Q&A: Renaming the LGBT community?

What do you think of the idea/move to rename/change the terminology of the LGBT community?

Okay, so I feel like this question needs to be answered in two parts:

  1. Renaming the LGBT community
  2. Terminology usage within said community

1.

Renaming the LGBT community suggests that there’s some sort of deficit with its current name – Lesbian, Gay, Bisexual and Trans.

On the face of it, it seems to cover a great array of people but, as with anything, it can’t quite cover everybody. With this in mind you may well have seen such acronyms like LGBTQ (Q = queer or questioning) or LGBTQIA (I = intersex and A = asexual). Some people like the acronyms and the addition of more letters, some people feel like it’s getting a bit ridiculous because there’s always going be a group of people excluded which then means you’re adding more letters on a an already lengthy acronym.

To talk specifically about renaming Well, this is an interesting idea. I feel, in terms of mainstream society and media outlets etc., it probably needs to remain LGBT because we know how slow the mainstream can be to change and this would make conversations around gender and sexuality much easier. That’s not the right way to explain it – streamlined, so the audience has consistency.

In terms of an internal community renaming, well, I use the word queer to describe myself and, as such, I often refer to the LGBT community as the queer community. I feel that queer is one of the few words that has been reclaimed and used not only as a descriptor but also as a term of empowerment. Now of course this isn’t to say that people don’t use the word as a pejorative, of course people do but in my circles, which consist of a lot of activists, it is used in a positive way. Ultimately it always comes back to people identifying how they want to and with words in which they choose.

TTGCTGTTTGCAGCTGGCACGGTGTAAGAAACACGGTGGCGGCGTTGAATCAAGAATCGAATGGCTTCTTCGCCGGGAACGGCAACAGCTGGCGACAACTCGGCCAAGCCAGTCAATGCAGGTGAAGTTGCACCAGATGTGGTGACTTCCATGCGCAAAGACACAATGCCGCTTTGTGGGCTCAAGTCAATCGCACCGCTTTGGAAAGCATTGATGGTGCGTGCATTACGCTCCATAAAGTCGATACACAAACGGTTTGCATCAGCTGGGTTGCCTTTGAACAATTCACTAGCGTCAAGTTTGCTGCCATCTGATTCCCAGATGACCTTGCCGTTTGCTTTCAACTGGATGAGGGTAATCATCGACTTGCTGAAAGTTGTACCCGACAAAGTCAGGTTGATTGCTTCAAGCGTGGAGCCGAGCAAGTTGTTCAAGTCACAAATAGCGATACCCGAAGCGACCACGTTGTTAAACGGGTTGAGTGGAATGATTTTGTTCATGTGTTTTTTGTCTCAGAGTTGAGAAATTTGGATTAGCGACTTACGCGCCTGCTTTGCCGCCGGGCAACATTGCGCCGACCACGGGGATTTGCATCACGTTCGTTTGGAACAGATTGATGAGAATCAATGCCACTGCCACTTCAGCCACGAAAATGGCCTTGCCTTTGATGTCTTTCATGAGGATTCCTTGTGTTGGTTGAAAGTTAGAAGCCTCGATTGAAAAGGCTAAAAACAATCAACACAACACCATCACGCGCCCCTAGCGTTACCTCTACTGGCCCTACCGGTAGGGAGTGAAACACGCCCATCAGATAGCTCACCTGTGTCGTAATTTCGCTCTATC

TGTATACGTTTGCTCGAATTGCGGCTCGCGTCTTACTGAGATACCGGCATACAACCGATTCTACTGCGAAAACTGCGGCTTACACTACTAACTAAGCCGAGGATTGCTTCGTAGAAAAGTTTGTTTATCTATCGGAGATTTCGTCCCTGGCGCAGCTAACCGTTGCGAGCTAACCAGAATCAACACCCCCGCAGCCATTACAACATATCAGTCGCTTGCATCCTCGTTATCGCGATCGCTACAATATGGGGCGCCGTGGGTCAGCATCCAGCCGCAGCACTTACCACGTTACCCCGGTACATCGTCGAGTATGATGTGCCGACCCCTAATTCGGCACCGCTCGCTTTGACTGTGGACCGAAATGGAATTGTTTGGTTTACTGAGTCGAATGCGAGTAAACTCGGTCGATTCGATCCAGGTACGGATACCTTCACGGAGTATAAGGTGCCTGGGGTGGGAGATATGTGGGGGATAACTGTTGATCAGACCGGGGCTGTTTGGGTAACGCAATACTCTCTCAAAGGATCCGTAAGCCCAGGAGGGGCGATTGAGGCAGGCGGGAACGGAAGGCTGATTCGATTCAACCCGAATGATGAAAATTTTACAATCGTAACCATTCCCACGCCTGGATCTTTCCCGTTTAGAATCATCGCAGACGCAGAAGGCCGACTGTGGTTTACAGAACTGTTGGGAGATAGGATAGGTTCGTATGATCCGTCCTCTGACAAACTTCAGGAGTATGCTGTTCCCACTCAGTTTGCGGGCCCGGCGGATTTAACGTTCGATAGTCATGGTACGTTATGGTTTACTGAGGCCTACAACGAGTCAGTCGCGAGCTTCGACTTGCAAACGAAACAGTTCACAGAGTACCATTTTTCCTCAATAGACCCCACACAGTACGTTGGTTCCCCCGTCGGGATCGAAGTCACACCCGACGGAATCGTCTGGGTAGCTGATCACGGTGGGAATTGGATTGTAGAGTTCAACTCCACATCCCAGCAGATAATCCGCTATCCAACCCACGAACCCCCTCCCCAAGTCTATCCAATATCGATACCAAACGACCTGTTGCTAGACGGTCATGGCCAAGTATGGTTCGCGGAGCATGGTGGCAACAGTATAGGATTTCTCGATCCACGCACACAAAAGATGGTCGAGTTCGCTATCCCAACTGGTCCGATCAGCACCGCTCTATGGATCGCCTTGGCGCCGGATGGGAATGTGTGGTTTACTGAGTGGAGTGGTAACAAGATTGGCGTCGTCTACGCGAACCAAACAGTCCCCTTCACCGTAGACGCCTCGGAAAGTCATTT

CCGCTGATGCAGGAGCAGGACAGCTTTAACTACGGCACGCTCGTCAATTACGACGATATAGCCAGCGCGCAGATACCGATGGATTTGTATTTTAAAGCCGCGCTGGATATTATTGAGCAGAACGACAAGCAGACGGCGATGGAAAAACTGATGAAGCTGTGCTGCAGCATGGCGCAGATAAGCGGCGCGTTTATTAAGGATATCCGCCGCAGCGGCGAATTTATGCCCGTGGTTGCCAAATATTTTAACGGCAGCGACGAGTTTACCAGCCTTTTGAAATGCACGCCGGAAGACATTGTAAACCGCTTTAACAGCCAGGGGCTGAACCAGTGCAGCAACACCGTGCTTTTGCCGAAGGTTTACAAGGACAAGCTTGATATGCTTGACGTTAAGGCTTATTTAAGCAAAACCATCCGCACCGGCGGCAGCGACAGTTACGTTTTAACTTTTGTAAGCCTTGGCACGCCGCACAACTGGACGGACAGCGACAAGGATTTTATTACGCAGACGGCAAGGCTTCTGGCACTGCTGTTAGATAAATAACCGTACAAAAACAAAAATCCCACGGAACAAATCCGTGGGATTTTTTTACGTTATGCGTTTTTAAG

The reason why I use queer is actually for a few reasons:

  • It’s a catch-all word to refer to the entire LGBT community;
  • it dispels the idea labels and boxes – it oozes fluidity in identity and meaning;
  • synonymous with genderqueer;
  • encompasses gender and sexuality;
  • is completely antithetical to heteronormative and gender-binary society.

2.

In terms of changing the terminology of the LGBT community I immediately thought of pronouns. This of course fits into a wider discussion of inclusivity and, of course, the importance of inclusive language. Isn’t terminology and language usage fluid anyway? Cultures and, as such, language evolves overtime – right? I feel this is particularly important when talking about human rights or identity based communities.

In any case I think that this is a particularly lengthy discussion and one which has been had throughout history. Starting speeches with sisters and brothers is all when and good when talking about the familial intensity in such groups but what about our non-binary siblings?

The quote, which perfectly sums up my views on this, is by Audre Lorde. Now of course you’ll read it and think it applies to outsiders of certain communities but, given how diverse (in this discussion) that identity communities are, the LGBTQ community also applies here too.

If I didn’t define myself for myself, I would be crunched into other people’s fantasies for me and eaten alive.

– Audre Lorde

Thanks for your question. 🙂

If you’d like to ask a question – hit me up on social media or drop me a line at 5pillarsand6colours@gmail.com.

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